Homework is an unavoidable part of most children’s school experience. Some kids accept it as part of their daily routine, while others will do everything in their power to avoid any extra schoolwork. Unless your kid’s school is very relaxed, the chances are they will fall behind and get in trouble if homework isn’t handed in regularly, so here are three practical ways to help them (without doing the work for them).
Many children respond well to working with timers, particularly old-fashioned egg timers. Being able to see the sand counting down the amount of time they have left to work can be a great motivator, and demonstrates that there is an end in sight. Encourage your child to try and get all of their homework done within a set amount of time, but make sure they bring it to you to check through afterward, as you don’t want them rushing.
Support Their Study
If there is a subject your kid finds particularly challenging, ask their teacher for additional resources that you can use at home. It may also be worth having a conversation to see whether they can slightly reduce the amount of homework they set your kid for this subject—you can explain that you’ll be doing extra work on it together at home. Set aside a small portion of time (10 minutes is enough) to do some study on this subject daily, and this should boost your child’s confidence. If you don’t see results after a month, it may be worth speaking to your kid’s school to see if they can do screening for conditions such as dyslexia.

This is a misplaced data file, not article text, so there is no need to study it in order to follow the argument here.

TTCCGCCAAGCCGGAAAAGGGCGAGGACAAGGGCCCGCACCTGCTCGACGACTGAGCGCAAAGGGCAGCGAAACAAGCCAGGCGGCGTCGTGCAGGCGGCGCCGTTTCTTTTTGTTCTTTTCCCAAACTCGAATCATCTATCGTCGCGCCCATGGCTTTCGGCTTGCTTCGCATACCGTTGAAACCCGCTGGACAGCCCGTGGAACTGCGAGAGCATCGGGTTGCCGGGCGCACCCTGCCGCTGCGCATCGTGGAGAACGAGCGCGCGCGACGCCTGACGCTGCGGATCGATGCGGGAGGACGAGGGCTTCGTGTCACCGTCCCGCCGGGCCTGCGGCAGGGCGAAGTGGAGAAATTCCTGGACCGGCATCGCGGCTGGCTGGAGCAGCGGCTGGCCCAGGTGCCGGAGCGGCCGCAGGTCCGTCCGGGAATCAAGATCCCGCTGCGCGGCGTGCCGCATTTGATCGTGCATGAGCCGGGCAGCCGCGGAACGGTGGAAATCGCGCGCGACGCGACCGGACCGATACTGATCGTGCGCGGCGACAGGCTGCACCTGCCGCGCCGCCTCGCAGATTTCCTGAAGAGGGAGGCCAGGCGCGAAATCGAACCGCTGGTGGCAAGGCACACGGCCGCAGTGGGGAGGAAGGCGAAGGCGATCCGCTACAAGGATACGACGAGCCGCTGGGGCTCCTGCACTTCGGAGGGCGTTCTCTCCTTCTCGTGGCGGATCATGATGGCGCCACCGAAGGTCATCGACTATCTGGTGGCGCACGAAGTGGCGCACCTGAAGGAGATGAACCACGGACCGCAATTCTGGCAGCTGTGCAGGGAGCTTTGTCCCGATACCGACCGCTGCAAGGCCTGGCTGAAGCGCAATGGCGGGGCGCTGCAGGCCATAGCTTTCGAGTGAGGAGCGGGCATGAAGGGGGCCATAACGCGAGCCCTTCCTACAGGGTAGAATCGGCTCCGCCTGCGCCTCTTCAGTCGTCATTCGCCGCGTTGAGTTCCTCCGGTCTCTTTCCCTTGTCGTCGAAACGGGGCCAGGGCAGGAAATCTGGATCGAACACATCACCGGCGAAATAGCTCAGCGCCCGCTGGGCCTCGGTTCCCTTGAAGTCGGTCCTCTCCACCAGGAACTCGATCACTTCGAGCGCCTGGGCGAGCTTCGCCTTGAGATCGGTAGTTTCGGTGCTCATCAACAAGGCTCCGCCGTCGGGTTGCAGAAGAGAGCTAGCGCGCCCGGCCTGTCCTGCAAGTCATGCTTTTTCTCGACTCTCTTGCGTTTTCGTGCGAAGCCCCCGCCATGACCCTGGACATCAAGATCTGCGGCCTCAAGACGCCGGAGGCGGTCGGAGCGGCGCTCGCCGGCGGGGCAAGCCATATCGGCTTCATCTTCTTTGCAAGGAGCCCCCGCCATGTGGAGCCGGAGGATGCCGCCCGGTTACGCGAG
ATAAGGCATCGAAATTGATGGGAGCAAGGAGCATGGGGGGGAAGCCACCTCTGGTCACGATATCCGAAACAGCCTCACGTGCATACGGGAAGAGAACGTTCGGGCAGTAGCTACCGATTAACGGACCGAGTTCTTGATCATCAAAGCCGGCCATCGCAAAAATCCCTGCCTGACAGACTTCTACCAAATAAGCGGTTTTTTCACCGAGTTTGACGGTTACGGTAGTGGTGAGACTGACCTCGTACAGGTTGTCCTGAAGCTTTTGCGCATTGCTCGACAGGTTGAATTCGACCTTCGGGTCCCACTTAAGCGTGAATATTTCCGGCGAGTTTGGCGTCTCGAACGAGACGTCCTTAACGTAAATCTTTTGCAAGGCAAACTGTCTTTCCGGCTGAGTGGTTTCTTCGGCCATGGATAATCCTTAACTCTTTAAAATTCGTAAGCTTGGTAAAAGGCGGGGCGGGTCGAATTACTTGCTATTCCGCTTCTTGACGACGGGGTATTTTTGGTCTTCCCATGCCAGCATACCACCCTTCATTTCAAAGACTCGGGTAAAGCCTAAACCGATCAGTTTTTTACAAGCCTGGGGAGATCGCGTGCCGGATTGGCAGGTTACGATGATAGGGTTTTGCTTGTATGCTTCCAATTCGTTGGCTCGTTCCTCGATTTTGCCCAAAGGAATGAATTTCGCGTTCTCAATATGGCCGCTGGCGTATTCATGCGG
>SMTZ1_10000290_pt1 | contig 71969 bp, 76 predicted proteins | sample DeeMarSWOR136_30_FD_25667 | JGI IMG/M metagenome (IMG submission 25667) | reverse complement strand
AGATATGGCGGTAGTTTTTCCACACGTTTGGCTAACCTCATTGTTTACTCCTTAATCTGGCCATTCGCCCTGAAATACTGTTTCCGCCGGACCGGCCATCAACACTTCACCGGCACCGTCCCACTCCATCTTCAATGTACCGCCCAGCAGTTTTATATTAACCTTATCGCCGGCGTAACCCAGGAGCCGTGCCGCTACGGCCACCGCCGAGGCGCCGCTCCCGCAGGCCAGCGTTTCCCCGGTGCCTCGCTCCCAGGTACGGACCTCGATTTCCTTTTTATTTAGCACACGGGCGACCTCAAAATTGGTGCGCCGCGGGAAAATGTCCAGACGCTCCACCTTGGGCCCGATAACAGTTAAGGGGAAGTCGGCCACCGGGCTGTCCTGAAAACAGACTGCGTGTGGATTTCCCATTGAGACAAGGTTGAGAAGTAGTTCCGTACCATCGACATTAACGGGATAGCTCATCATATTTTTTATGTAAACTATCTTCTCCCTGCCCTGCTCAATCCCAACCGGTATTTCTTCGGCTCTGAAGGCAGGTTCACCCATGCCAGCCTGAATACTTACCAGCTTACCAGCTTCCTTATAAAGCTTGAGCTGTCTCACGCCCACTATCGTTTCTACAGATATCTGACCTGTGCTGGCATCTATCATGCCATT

For some kids, the only thing that will encourage them to finish that homework is the promise of a reward. Whilst you don’t want to be handing out the candy or agreeing to extra screen time for every piece of schoolwork they do, it can be a good idea to set an end-of-week treat as a motivator. You could agree that if they hand in all of their homework in on time (and get good feedback on it), they are allowed an extra half hour of screen time on Friday.